Act 3 of the opera by Offenbach

Hoffmann loves a would-be operatic diva named Antonia. She dies of heart failure - her heart literally breaks down. And this breakdown is timed to coincide with the operatic moment when her singing reaches a peak of sublime musical virtuosity.  

 

Act 4 of the opera by Offenbach

Hoffmann loves a courtesan named Giulietta. Her soul is damned, and this damnation is timed to coincide with a shattering of mirrors. Giulietta had used a mirror to capture the reflection of {81|82} Hoffmann and thus imprison his own precious soul - let us call it his identity. When Hoffmann discovers that his reflection has disappeared, he panics and shatters all the mirrors he sees around him. 

 

The truth is, these three lady-loves of Hoffmann are distinct from one other only in the mind of the beholder who is narrating his three stories of three loves.

As the Muse knows from the start, one unique lady-love is being refracted into three ‘mistresses’ through the lens of the narration performed by Hoffmann.

So the lens that produces this refraction is the opera itself.

 

 

All three of these shattered women turn out to be refractions of a seemingly unique lady-love. Her name is La Stella, and she plays the role of a diva or prima donna in the opera.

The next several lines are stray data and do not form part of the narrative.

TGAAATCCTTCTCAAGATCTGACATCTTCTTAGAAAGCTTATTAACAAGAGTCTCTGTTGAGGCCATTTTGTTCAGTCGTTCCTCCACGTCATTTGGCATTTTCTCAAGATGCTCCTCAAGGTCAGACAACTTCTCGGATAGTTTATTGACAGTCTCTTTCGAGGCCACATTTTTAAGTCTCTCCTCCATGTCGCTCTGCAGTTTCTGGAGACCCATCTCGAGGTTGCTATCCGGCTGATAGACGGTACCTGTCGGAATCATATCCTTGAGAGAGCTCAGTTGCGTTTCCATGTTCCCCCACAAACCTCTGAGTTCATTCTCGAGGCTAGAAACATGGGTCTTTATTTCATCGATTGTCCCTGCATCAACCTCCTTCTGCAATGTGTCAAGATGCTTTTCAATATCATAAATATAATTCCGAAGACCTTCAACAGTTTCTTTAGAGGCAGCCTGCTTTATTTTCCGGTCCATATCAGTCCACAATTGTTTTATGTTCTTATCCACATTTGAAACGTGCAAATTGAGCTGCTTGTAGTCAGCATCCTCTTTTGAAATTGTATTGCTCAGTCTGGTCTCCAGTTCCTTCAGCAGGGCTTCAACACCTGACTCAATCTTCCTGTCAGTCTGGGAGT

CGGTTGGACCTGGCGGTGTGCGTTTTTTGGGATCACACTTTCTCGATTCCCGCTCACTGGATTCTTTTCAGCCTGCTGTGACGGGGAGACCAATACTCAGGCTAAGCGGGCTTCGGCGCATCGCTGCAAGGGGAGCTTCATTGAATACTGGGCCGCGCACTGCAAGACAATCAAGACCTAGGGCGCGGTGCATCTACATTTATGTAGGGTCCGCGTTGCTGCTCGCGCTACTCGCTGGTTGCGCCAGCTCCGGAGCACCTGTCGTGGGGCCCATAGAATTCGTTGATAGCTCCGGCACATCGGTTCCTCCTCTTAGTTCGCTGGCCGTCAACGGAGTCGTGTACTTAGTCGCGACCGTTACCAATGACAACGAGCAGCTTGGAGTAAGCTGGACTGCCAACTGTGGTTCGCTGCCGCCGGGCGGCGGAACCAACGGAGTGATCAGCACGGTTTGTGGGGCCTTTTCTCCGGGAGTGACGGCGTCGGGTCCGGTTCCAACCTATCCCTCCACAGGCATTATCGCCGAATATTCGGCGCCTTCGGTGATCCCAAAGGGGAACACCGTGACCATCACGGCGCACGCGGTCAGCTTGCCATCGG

In her role as a phantom rival of the Muse, the diva Stella belongs not to the opera that is the Tales of Hoffmann. She belongs to a higher form of opera. She is a diva who sings in an opera composed by Mozart himself, Don Giovanni.

The woman who is the anonymous diva in the short story breaks, as we have seen, but the woman who is the diva named Stella in the opera of Offenbach does not break. So, is Stella a true diva?

 

No. The true diva is the fragmentary Muse of the opera by Offenbach. As for Stella, she is a false diva who rivals the true diva - so long as the Muse maintains her disguise.

 

 

The Fragmentary Muse and the Poetics of Refraction in Sappho, Sophocles, Offenbach
Gregory Nagy
 
verseEssa Li